The Checker Blog

Is Your Company Ready for Audit/Inspection Software? Download Our Checklist of Considerations

Posted by Shawn Macpherson on Tue, Nov 21, 2017 @ 12:44 PM

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In The Checker blog, we consistently advocate the use of software designed to maximize the value of audits and inspections.  

But as much as we believe in the value of audit/inspection software, we realize that not all companies are ready for it.  In some companies, certain issues need to be addressed before moving to a software solution.  

To help you determine if you have any of these issues, we’re offering a free download of a Checklist of questions you can ask to determine your company’s software readiness. 

When Companies Aren’t Quite Ready 

Adopting audit/inspection software includes some technical and logistical issues and you shouldn’t overlook those (and our Checklist doesn’t). But as the nature of many of The Checklist questions reveals, having buy-in from personnel and management is an overriding prerequisite for success. 

If a significant number of the personnel who are going to be using the software are the type of people who would say of themselves, “I’m not a computer person,” then smooth adoption of the software will be difficult. Even a single key company leader can make adoption a challenge if that leader doesn’t appreciate the power of the software and the business logic for using it. 

In general, companies should evaluate their digital savviness. If the people affected by a switch to software are going to grumble and resist the move—or if they simply aren’t comfortable enough with the technology to use if effectively—then it may be premature to make a quick switch to software.  

It’s not that software requires IT staff or users who are computer whizzes—the cloud-based <Checker Software> is so simple to set up and easy to use that no special technical knowledge is necessary. However, personnel without a basic comfort and familiarity with using software are more likely to resist the change and lack the mindset necessary to make use of the software’s full capabilities. 

And the leaders who control the purses strings—including key decision-makers who might never directly use the software themselves—need to understand what those full capabilities are.  

Even if leaders who want the software are able to get it budgeted, division among leadership can undermine the software’s adoption. Without an understanding of what the software can provide (much more than just allowing for inspections on mobile devices), the software’s value is likely to be underappreciated by some key decision-makers, potentially leading to their impatience with the adoption process and even denial of continued funding. 

Fortunately, no challenge related to personnel and management buy-in—or any other factor that could hinder audit/inspection software adoption—is too great to overcome. But first you must identify the specific challenges for YOUR organization. That’s what our Checklist of considerations is for. 

Download it now!

Takeaway 

Moving from paper-based processes to audit/inspection software can greatly benefit any organization—reducing costs by improving communication of results, accuracy, maintenance efficiency, planning, compliance management, and much more.  

However, before moving to software, it’s wise to evaluate your company’s readiness to make the most of it. Our Checklist will help you determine how prepared you are to begin using software, as well to identify areas on which to focus to increase readiness.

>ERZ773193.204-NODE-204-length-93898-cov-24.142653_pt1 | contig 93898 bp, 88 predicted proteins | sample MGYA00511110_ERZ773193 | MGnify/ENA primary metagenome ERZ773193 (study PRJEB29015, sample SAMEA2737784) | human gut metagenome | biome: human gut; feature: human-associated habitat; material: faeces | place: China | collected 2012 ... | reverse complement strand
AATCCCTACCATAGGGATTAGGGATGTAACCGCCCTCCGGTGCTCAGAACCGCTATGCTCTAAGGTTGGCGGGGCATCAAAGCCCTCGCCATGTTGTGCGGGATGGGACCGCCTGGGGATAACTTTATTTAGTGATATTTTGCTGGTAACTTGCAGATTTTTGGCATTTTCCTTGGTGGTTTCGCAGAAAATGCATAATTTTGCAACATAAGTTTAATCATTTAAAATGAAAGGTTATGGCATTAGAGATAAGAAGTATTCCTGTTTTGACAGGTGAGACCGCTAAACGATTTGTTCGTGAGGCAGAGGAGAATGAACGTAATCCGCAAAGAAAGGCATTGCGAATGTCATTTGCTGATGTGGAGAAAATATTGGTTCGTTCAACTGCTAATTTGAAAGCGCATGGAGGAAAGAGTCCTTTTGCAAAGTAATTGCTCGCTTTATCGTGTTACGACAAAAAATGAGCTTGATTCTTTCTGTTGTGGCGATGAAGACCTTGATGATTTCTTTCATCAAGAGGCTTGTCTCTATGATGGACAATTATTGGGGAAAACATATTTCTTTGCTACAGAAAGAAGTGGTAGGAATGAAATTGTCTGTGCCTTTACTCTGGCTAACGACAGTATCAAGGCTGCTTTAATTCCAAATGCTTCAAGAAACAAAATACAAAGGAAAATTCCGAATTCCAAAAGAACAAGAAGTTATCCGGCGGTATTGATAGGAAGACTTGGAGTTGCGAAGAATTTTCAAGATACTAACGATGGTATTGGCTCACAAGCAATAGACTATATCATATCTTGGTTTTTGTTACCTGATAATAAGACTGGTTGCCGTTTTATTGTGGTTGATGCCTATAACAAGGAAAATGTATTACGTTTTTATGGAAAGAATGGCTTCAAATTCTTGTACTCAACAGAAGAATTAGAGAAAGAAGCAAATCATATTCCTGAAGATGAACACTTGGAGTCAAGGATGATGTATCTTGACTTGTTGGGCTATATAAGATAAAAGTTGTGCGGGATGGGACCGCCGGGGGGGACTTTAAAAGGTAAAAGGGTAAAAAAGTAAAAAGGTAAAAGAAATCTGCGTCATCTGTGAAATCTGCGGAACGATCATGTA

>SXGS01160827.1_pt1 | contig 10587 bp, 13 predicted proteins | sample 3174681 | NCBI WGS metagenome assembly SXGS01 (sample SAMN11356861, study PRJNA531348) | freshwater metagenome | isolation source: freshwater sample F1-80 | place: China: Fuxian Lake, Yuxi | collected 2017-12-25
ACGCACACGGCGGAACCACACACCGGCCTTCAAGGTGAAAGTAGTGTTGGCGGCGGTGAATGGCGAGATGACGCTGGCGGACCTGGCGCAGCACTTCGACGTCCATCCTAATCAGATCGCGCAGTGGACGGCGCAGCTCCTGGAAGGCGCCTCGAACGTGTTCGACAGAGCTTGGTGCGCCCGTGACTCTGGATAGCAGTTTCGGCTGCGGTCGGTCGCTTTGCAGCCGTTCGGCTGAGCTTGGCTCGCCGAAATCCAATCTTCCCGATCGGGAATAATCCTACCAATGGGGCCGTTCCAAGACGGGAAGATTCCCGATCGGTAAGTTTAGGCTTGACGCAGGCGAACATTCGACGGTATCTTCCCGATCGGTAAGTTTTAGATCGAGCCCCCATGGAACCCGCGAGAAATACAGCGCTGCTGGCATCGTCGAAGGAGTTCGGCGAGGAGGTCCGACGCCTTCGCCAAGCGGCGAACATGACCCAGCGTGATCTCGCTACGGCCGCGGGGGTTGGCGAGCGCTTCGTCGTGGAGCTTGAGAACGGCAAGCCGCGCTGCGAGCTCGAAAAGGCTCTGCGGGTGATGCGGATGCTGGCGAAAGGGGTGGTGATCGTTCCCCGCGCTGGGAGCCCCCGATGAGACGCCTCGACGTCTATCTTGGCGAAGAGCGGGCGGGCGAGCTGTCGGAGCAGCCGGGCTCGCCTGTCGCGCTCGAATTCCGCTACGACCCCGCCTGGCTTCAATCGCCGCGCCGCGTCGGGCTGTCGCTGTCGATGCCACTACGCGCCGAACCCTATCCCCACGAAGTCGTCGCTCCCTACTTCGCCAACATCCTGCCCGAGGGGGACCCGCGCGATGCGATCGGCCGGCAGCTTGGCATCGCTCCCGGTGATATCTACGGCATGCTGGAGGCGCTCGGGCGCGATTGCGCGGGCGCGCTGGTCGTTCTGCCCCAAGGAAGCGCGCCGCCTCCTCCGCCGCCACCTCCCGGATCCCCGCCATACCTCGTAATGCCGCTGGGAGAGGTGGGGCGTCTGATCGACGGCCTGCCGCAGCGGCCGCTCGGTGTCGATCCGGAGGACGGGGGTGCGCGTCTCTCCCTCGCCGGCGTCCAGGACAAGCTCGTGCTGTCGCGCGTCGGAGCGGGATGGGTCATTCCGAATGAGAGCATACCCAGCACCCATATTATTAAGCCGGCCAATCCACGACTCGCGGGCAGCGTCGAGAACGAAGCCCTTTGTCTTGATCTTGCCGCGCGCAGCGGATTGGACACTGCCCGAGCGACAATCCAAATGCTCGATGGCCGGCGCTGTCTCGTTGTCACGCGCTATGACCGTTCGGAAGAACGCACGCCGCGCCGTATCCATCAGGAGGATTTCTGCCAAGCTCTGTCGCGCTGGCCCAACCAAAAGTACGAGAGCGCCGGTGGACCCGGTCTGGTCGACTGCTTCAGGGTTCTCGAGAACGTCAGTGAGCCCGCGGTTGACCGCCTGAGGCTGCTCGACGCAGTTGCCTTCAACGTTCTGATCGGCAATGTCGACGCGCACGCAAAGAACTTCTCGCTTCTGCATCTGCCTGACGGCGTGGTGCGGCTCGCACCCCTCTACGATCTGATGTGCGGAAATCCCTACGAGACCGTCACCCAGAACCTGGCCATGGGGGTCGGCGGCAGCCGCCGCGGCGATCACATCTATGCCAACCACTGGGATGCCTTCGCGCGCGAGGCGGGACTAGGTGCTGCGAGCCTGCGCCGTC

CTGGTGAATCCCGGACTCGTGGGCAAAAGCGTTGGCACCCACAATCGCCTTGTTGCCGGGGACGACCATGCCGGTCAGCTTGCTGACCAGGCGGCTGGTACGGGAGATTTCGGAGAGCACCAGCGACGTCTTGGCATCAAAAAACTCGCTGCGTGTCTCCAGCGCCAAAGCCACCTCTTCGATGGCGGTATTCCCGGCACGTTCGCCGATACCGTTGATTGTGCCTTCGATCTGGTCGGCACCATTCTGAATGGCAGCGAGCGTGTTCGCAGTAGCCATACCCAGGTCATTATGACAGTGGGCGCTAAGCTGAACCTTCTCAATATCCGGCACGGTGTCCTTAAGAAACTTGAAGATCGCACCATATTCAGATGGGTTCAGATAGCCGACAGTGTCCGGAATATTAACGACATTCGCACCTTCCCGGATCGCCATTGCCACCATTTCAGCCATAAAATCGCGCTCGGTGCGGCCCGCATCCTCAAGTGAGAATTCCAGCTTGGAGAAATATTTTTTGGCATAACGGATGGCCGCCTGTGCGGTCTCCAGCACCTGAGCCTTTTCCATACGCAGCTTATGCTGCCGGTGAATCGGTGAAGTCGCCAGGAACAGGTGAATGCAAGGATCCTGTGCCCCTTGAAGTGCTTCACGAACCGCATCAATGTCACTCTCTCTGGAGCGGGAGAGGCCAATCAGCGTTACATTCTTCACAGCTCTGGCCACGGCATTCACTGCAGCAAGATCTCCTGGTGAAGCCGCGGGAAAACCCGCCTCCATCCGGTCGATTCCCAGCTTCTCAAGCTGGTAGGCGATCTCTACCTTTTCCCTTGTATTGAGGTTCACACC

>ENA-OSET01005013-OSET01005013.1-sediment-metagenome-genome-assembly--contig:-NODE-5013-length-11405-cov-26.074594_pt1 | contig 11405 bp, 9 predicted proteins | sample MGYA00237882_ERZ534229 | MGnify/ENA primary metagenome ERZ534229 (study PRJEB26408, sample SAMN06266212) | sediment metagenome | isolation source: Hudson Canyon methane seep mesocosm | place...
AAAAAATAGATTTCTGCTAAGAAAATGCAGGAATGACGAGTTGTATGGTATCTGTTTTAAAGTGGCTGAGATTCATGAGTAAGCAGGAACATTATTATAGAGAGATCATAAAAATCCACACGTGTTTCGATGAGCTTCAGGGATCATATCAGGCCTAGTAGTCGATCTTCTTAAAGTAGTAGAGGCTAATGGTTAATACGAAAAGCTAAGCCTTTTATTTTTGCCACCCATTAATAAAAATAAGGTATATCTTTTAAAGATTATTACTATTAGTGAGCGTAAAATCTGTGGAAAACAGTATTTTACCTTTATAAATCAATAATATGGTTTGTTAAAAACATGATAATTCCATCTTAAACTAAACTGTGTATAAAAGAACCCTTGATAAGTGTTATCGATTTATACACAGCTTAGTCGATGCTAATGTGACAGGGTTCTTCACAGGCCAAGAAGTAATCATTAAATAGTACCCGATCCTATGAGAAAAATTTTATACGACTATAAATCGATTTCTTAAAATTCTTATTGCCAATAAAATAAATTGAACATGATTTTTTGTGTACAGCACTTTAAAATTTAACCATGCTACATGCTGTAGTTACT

Topics: inspection best practices, inspection checklists, inspection basics, The Checker history, audit software

Our Past, Present, and Future … and Why It Matters To You When Selecting Inspection Checklists

Posted by Shawn Macpherson on Thu, May 14, 2015 @ 07:00 AM

It’s been an exciting couple of years for The Checker.

Last year, we marked our 25th year in business. This year, we’re celebrating the 15th anniversary of the debut of our industry-leading inspection checklist books.

15_million_inspectionsWe’ve also been busy developing The Checker Inspection Software, which allows our customers to take advantage of mobile technology and makes it easier than ever to customize The Checker to audit or inspect virtually any asset or process.

“So what?” you might ask. If you’re evaluating the value of the inspection checklist options on the market, why should you care about our history?

Because it sets us apart from our competitors. You can easily find other inspection checklist books out there, as well as inspection software, but if you research the vendors, you won’t find the depth of real-world safety and inspection experience we have at The Checker. 

A Brief History of The Checker

We didn’t start out with the intent of producing inspection checklists. We formed as Devtra Inc. in 1989 with the mission of supplying training and consulting services to help businesses achieve safe, compliant, and effective equipment operations, material handling, and inspection maintenance.

It became clear to us as we provided these services that there was a glaring gap in the field of occupational safety—a lack of inspection checklists that actually benefited companies. Our clients often asked us to help them create inspection checklists that helped improve safety while also increasing efficiency, because no such checklists existed.

So we learned how to design checklists that would do just that across a range of industries and types of assets (equipment, vehicles, etc.). That led us to the launch of The Checker inspection checklists.

What Makes The Checker Unique?

From the start, our checklists stood out because we understood—from our training and consulting—the reality of implementing safety initiatives and inspection programs in business operations. 

checker-home-inspection-books-5We knew first-hand the challenges involved in creating genuine safety cultures and getting personnel to do inspections as they should. But we also had seen repeatedly that when those challenges were overcome, cost reductions and productivity increases almost invariably followed. 

Safety best practice—such as regular, properly conducted inspections—aren’t just a moral issue. They are also smart business, reducing a range of costs and risks while also often increasing productivity. That’s why every detail of The Checker is designed with two overriding goals in mind: increasing safety and increasing profits.